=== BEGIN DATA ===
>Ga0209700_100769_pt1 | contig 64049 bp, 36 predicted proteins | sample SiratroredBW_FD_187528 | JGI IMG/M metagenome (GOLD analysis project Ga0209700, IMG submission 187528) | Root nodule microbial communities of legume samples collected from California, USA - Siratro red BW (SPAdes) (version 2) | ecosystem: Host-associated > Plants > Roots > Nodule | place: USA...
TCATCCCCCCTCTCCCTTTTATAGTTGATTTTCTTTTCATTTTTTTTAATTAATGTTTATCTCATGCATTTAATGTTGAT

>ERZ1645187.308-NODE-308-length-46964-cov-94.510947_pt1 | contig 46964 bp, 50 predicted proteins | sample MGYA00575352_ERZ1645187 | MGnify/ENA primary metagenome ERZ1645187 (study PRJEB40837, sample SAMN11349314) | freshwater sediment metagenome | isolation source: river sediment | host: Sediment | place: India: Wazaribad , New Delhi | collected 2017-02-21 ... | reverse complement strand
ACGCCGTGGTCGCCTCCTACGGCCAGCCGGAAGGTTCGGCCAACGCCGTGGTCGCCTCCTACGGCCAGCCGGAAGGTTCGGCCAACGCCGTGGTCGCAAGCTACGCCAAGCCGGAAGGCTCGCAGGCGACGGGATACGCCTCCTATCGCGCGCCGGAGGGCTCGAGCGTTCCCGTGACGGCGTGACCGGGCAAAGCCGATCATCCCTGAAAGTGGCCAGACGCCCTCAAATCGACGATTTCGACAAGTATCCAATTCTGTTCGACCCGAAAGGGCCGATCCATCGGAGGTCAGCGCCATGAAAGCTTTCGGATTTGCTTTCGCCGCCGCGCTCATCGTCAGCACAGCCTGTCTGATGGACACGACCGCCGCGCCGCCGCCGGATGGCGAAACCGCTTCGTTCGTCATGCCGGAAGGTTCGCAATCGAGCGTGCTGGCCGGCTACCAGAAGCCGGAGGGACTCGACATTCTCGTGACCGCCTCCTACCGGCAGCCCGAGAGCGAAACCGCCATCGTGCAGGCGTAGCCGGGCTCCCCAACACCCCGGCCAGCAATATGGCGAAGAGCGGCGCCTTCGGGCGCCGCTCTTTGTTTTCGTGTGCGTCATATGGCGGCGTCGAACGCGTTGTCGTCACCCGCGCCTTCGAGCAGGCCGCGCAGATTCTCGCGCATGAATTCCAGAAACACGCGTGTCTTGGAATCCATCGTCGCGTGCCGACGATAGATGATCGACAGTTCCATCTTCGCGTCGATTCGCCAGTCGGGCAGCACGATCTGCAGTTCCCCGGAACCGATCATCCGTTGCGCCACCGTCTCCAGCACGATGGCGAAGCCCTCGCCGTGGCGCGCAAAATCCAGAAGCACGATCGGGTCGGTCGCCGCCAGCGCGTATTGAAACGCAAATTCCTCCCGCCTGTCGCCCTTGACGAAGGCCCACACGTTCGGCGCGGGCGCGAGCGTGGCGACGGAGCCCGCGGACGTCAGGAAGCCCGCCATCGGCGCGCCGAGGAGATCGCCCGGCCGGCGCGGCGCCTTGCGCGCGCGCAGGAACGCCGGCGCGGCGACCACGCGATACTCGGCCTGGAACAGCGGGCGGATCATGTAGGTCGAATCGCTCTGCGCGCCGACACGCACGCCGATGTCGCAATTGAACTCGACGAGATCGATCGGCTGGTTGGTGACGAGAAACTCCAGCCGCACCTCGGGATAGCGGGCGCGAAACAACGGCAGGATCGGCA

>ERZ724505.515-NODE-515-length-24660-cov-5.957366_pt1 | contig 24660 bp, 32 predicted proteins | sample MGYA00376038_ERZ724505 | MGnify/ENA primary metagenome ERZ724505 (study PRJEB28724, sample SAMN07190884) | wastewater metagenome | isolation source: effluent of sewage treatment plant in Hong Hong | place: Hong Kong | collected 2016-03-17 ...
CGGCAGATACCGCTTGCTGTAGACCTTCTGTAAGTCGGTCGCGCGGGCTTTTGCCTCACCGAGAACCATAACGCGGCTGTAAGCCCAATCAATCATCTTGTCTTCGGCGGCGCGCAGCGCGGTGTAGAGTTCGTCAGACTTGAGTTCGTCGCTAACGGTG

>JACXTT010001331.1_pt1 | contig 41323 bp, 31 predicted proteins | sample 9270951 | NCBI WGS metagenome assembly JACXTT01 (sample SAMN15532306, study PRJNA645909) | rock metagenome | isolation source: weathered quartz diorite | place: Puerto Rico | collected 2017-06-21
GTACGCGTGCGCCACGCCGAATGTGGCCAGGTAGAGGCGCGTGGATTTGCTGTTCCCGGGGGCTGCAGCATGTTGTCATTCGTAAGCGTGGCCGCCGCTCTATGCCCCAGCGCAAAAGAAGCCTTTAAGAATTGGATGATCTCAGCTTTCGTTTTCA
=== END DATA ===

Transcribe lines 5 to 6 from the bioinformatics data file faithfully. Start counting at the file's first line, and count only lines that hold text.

>ERZ724505.515-NODE-515-length-24660-cov-5.957366_pt1 | contig 24660 bp, 32 predicted proteins | sample MGYA00376038_ERZ724505 | MGnify/ENA primary metagenome ERZ724505 (study PRJEB28724, sample SAMN07190884) | wastewater metagenome | isolation source: effluent of sewage treatment plant in Hong Hong | place: Hong Kong | collected 2016-03-17 ...
CGGCAGATACCGCTTGCTGTAGACCTTCTGTAAGTCGGTCGCGCGGGCTTTTGCCTCACCGAGAACCATAACGCGGCTGTAAGCCCAATCAATCATCTTGTCTTCGGCGGCGCGCAGCGCGGTGTAGAGTTCGTCAGACTTGAGTTCGTCGCTAACGGTG